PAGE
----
Child & Teen Counseling

mental, social and emotional development

Parenting is the hardest job in the world. You are responsible for a life and wellbeing of someone outside of your own. This other person has a mind of their own, their own personality, their own temperament, and are influenced by a variety of other factors in the world. It really can feel like it “takes a village” to manage the complexities of raising children, adolescents, and teens.

Many parents fear that coming to a therapist means they will be informed that they are bad parents. This is not the case. You are doing the best job you can or know how to do. My job is to establish with you and/ or your child what changes you are hoping to see and we will work towards these goals. Achieving this can mean helping parents understand and work with developmental changes and challenges better, developing a discipline or reward program that works for the child, changing how we communicate with one another, increasing your child’s self-esteem, self-worth, and self-awareness, or perhaps building a child’s resilience. Each person and family is unique and has their own challenges and strengths. It is my job to work with you and figure out what will work best for you and your family.


So what issues can a therapist help my child with?

Learning or Attention Problems

• Daydreaming
• Hyperactivity
• Boredom
• ADHD/ADD diagnosis
• Impulse control
• Forgetfulness
• Procrastination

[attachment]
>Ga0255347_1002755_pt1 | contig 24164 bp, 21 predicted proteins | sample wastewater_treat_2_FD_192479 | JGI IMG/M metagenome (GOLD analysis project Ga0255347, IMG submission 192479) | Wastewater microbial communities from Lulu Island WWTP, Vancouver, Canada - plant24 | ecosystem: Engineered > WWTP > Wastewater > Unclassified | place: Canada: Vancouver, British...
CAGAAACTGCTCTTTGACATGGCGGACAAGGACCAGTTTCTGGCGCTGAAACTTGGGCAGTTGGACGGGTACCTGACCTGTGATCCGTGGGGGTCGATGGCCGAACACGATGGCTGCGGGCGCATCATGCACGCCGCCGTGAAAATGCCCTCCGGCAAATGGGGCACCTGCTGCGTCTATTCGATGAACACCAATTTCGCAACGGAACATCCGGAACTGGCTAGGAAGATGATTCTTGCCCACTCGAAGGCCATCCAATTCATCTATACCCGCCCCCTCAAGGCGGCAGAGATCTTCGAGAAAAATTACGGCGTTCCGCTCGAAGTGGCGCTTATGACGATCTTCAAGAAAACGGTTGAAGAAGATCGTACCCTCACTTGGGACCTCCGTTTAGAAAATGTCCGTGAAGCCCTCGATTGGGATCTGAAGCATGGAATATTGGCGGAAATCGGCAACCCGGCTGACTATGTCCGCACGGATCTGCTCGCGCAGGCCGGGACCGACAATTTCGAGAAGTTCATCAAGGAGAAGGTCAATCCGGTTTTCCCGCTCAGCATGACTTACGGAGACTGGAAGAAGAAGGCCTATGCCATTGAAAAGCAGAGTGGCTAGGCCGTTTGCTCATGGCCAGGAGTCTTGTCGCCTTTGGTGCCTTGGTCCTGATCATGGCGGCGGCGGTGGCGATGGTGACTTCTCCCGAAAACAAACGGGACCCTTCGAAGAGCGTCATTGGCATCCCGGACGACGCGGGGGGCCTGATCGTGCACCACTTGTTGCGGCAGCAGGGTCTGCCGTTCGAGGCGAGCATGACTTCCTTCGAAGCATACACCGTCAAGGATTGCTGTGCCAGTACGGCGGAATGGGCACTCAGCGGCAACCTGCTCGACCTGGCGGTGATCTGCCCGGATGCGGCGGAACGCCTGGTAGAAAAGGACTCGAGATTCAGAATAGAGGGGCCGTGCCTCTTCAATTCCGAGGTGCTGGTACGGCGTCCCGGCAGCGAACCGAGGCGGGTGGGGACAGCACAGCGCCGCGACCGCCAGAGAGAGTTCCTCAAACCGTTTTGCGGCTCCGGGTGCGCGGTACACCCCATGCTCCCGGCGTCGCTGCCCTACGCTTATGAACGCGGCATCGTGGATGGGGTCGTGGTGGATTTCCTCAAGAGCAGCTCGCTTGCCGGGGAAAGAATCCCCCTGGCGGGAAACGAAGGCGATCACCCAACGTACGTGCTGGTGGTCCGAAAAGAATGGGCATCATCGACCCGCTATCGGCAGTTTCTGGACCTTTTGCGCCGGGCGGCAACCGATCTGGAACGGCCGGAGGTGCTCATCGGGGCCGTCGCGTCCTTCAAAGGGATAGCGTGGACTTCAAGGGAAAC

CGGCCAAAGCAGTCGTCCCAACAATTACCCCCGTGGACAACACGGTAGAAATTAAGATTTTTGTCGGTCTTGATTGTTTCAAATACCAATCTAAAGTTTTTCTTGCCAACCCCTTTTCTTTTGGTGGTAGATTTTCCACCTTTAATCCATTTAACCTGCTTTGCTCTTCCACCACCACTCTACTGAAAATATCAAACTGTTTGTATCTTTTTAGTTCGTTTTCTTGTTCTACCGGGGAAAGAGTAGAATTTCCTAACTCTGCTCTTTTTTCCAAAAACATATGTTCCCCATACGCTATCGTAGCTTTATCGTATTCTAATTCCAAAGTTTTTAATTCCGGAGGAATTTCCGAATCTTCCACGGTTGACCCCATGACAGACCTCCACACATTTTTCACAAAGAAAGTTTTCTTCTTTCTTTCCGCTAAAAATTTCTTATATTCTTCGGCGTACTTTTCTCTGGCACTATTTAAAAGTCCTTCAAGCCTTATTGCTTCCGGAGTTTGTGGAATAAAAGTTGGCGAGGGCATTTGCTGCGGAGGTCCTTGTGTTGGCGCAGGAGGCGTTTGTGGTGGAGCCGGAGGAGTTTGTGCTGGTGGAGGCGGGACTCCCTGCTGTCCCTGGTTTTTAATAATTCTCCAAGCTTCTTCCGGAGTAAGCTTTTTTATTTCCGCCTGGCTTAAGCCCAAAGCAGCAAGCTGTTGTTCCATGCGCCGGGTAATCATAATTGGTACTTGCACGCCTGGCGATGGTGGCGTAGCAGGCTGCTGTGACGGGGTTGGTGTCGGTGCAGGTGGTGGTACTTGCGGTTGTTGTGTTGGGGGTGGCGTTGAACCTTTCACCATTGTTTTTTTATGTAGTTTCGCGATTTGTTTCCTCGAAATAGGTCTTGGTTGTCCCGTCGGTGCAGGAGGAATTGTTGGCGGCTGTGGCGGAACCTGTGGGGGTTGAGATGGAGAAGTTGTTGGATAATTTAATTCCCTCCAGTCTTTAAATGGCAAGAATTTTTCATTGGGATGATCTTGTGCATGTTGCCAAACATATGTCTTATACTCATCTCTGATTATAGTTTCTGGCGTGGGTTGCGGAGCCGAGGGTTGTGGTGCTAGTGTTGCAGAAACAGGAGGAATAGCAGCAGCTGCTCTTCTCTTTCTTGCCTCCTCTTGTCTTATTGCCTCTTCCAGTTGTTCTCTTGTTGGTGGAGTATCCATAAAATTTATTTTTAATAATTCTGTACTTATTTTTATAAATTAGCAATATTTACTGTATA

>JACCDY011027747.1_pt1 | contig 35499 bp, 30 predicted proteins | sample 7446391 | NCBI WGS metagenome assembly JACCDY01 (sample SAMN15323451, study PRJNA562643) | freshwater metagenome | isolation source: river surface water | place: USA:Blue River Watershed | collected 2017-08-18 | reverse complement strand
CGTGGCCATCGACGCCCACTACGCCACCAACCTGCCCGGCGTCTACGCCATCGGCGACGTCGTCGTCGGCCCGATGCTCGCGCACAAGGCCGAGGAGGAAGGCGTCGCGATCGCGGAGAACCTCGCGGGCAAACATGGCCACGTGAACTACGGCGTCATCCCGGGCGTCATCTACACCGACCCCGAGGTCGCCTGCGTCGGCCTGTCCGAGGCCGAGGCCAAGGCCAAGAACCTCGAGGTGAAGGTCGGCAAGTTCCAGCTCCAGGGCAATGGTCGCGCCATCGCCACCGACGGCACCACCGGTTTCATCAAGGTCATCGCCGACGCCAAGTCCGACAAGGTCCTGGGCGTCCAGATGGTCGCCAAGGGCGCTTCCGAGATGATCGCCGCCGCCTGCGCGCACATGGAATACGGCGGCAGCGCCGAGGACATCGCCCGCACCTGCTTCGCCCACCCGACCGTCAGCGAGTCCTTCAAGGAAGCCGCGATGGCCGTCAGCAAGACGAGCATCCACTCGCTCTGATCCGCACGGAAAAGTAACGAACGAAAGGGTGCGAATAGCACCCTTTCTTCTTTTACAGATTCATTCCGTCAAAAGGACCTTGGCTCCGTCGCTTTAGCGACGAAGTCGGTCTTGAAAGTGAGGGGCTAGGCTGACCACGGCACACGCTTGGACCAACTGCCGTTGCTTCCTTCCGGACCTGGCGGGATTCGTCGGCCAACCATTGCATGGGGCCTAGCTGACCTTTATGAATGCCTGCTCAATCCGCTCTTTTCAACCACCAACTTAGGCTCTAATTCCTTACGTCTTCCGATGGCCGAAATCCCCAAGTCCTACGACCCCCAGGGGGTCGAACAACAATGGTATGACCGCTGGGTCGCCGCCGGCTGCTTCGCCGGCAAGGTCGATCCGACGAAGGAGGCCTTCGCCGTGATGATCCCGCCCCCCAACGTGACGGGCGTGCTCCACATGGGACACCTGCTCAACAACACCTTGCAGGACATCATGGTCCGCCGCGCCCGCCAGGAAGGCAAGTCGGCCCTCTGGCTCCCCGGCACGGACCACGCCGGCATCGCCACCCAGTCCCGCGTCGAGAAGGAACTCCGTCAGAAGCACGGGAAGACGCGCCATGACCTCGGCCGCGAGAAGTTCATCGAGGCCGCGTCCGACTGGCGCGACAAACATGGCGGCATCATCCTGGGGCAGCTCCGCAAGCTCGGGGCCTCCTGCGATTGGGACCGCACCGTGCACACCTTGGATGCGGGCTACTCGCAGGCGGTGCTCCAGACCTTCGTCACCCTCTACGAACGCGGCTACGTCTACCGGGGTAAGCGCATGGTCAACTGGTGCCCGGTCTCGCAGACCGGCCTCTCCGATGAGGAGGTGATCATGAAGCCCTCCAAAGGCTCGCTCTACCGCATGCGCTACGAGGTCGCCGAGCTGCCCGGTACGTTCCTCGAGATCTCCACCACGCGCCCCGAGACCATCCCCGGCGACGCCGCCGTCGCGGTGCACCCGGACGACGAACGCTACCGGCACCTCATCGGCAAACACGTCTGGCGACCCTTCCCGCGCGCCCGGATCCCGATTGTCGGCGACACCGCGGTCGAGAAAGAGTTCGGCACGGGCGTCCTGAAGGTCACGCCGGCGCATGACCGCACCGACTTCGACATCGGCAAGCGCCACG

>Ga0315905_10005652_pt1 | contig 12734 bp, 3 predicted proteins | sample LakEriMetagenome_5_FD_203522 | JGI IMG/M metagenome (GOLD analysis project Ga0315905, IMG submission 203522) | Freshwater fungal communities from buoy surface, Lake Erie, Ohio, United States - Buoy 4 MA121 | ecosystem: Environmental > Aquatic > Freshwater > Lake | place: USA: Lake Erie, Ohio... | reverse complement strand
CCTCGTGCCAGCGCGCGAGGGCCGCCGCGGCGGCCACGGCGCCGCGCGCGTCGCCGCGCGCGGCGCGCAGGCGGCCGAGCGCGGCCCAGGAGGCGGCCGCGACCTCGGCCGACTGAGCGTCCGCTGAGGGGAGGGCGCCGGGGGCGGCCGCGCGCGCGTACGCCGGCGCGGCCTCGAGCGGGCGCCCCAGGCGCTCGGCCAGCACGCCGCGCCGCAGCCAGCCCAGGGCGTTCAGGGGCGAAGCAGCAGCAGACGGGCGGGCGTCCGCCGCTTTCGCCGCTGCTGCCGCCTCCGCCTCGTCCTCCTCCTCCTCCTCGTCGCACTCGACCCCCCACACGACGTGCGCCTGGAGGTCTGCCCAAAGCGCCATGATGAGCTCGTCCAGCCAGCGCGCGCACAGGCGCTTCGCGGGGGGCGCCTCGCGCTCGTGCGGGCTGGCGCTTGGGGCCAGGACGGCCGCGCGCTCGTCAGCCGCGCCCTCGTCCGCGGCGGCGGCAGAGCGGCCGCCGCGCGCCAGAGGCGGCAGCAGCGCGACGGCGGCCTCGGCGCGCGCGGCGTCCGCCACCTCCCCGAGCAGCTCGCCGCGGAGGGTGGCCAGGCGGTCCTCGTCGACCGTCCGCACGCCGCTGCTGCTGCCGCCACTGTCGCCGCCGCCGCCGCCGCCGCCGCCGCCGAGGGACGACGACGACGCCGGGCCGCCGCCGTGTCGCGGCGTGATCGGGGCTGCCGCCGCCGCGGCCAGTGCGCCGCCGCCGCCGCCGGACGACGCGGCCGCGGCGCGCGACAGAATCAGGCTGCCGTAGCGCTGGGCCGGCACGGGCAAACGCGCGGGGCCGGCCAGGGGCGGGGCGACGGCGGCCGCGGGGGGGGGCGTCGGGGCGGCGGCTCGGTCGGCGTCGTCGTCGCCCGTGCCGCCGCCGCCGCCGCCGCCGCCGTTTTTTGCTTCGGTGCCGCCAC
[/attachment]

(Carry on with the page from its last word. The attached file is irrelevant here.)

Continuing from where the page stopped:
Behavioral Problems

• Excessive anger
• Acting out
• Bedwetting (When not a health issue)
• Eating disorders
• Overly aggressive behavior (such as biting, kicking, or hitting)
• TV/ Electronics dependence
• Lying
• Defiance

School Problems

• A significant drop in grades, particularly if your child normally maintains high grades
• Excessive school absenteeism or tardiness
• Being the victim of bullying or bullying other children
• School peer-relational problems
• Talking back to the teacher
• Feeling ignored by teacher and/ or peers

Social Issues

• Social withdrawal or isolation
• Decreased interest in previously enjoyed activities
• Shyness
• Lack of friends or healthy friendships
• Social Skills

    • Survival skills (e.g., listening, following directions, ignoring distractions, using nice or brave talk, rewarding yourself)
    • Interpersonal skills (e.g., sharing, asking for permission, joining an activity, waiting your turn)
    • Problem-solving skills (e.g., asking for help, apologizing, accepting consequences, deciding what to do)
    • Conflict resolution skills (e.g., dealing with teasing, losing, accusations, being left out, peer pressure)
    • Emotional Issues

• Episodes of sadness, tearfulness, or depression
• Mood swings (e.g., happy one minute, upset the next)
• Negative self-talking/ putting themselves down
• Thoughts of suicide or suicidal attempts
• Cutting (non-suicidal)
• Anxiety

Physical and Health Issues

• Sudden changes in appetite (particularly in adolescents)
• Eating disorder
• Signs of alcohol, drug, or other substance use (such as solvents or prescription drug abuse)
• Management of a serious, acute, or chronic illness
• Development of or an increase in physical complaints (such as headache, stomachache, or not feeling well) despite a normal physical exam by your doctor
• Insomnia or increased sleepiness


• Problems in transitions (following separation, divorce, marriage, or relocation)
• Bereavement issues / Death of a love one
• Trauma including sexual, physical, or emotional abuse or other traumatic events

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